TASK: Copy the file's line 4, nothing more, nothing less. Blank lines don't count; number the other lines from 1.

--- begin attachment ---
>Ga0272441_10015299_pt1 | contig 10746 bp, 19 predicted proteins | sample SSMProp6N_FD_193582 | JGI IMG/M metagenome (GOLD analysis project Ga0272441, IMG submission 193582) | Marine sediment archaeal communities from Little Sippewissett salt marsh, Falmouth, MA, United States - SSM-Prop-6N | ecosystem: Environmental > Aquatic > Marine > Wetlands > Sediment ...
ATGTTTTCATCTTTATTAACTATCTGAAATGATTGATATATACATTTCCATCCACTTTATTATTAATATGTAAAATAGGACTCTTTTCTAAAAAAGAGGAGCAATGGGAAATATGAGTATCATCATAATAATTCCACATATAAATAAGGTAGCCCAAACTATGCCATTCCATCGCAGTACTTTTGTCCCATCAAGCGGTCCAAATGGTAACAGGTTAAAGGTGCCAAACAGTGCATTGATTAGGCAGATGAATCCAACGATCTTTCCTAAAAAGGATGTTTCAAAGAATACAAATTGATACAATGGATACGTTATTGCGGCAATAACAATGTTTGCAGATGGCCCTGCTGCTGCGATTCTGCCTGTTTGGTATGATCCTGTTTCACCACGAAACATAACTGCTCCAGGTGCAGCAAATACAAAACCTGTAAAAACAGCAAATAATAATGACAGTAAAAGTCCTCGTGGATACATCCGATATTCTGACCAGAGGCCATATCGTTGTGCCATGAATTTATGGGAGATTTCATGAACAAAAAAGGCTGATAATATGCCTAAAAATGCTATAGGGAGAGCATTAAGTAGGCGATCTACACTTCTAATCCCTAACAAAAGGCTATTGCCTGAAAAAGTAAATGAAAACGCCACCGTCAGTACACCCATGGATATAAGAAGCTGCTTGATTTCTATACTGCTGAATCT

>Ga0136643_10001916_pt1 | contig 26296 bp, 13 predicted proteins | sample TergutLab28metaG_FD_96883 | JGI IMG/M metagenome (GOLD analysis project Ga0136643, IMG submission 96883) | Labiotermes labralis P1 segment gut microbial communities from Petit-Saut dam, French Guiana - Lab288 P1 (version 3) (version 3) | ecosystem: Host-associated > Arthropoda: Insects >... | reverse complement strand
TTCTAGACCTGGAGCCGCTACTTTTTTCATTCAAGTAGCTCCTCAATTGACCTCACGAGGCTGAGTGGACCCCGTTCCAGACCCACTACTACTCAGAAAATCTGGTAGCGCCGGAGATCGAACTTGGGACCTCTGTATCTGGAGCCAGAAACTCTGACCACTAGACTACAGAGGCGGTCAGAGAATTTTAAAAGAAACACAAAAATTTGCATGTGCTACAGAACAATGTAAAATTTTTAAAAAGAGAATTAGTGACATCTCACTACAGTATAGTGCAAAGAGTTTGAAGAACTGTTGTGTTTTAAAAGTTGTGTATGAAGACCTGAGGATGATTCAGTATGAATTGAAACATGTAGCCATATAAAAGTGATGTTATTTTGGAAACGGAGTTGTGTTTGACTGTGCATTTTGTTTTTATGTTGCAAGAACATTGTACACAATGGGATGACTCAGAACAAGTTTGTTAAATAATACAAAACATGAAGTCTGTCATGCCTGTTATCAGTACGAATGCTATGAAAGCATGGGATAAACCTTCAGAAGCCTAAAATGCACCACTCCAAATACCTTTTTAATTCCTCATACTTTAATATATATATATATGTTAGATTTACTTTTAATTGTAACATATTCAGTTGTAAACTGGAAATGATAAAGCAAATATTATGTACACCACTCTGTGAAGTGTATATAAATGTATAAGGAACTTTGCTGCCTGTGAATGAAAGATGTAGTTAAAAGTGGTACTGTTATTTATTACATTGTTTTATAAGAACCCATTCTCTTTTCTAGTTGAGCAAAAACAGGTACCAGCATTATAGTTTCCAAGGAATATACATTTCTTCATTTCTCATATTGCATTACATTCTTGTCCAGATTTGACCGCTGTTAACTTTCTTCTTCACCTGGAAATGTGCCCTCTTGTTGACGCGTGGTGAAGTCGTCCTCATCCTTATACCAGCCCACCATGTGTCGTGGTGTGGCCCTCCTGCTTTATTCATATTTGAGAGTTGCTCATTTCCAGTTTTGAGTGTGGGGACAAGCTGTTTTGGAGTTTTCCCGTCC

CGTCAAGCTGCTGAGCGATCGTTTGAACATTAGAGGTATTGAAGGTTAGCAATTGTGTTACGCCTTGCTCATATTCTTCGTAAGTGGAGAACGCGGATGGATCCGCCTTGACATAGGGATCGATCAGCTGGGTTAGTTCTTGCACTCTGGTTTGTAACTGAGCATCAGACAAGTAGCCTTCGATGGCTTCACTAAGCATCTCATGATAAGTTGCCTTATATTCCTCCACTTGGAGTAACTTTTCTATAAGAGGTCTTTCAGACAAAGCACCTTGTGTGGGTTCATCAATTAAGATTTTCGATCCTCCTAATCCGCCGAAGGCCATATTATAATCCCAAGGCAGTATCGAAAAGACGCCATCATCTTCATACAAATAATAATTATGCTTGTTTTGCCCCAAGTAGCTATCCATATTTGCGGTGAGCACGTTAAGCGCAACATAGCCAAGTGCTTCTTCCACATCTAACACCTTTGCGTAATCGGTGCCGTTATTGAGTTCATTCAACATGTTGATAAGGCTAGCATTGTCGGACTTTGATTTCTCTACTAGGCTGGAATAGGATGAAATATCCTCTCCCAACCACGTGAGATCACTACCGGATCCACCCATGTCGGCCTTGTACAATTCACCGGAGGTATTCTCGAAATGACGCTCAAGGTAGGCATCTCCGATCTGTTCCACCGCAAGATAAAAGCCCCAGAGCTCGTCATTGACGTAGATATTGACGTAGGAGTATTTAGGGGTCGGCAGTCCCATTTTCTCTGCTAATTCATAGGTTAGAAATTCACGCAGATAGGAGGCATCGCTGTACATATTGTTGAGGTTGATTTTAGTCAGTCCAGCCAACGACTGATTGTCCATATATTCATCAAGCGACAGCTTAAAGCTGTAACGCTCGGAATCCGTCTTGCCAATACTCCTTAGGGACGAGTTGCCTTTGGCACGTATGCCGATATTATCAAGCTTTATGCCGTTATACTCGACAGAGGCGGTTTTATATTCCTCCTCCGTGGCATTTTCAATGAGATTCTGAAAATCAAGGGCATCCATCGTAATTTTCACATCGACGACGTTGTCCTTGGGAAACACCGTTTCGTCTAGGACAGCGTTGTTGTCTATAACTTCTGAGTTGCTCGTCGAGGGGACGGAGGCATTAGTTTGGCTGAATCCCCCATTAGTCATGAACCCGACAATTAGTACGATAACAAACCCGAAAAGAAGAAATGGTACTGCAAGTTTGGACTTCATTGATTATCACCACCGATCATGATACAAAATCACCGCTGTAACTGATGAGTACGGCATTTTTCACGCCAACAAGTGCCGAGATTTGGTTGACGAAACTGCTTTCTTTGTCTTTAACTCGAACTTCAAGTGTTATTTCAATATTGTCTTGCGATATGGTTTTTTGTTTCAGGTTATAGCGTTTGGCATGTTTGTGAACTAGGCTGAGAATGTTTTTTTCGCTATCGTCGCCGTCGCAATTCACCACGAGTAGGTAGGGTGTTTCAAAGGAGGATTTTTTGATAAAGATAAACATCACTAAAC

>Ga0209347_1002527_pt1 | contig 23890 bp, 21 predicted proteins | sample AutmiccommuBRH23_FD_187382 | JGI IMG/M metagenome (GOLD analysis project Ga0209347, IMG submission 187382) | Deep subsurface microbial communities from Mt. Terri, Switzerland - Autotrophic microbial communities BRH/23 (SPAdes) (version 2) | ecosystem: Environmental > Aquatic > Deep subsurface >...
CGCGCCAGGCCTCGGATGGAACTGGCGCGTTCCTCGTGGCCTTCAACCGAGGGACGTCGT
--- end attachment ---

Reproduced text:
TTCTAGACCTGGAGCCGCTACTTTTTTCATTCAAGTAGCTCCTCAATTGACCTCACGAGGCTGAGTGGACCCCGTTCCAGACCCACTACTACTCAGAAAATCTGGTAGCGCCGGAGATCGAACTTGGGACCTCTGTATCTGGAGCCAGAAACTCTGACCACTAGACTACAGAGGCGGTCAGAGAATTTTAAAAGAAACACAAAAATTTGCATGTGCTACAGAACAATGTAAAATTTTTAAAAAGAGAATTAGTGACATCTCACTACAGTATAGTGCAAAGAGTTTGAAGAACTGTTGTGTTTTAAAAGTTGTGTATGAAGACCTGAGGATGATTCAGTATGAATTGAAACATGTAGCCATATAAAAGTGATGTTATTTTGGAAACGGAGTTGTGTTTGACTGTGCATTTTGTTTTTATGTTGCAAGAACATTGTACACAATGGGATGACTCAGAACAAGTTTGTTAAATAATACAAAACATGAAGTCTGTCATGCCTGTTATCAGTACGAATGCTATGAAAGCATGGGATAAACCTTCAGAAGCCTAAAATGCACCACTCCAAATACCTTTTTAATTCCTCATACTTTAATATATATATATATGTTAGATTTACTTTTAATTGTAACATATTCAGTTGTAAACTGGAAATGATAAAGCAAATATTATGTACACCACTCTGTGAAGTGTATATAAATGTATAAGGAACTTTGCTGCCTGTGAATGAAAGATGTAGTTAAAAGTGGTACTGTTATTTATTACATTGTTTTATAAGAACCCATTCTCTTTTCTAGTTGAGCAAAAACAGGTACCAGCATTATAGTTTCCAAGGAATATACATTTCTTCATTTCTCATATTGCATTACATTCTTGTCCAGATTTGACCGCTGTTAACTTTCTTCTTCACCTGGAAATGTGCCCTCTTGTTGACGCGTGGTGAAGTCGTCCTCATCCTTATACCAGCCCACCATGTGTCGTGGTGTGGCCCTCCTGCTTTATTCATATTTGAGAGTTGCTCATTTCCAGTTTTGAGTGTGGGGACAAGCTGTTTTGGAGTTTTCCCGTCC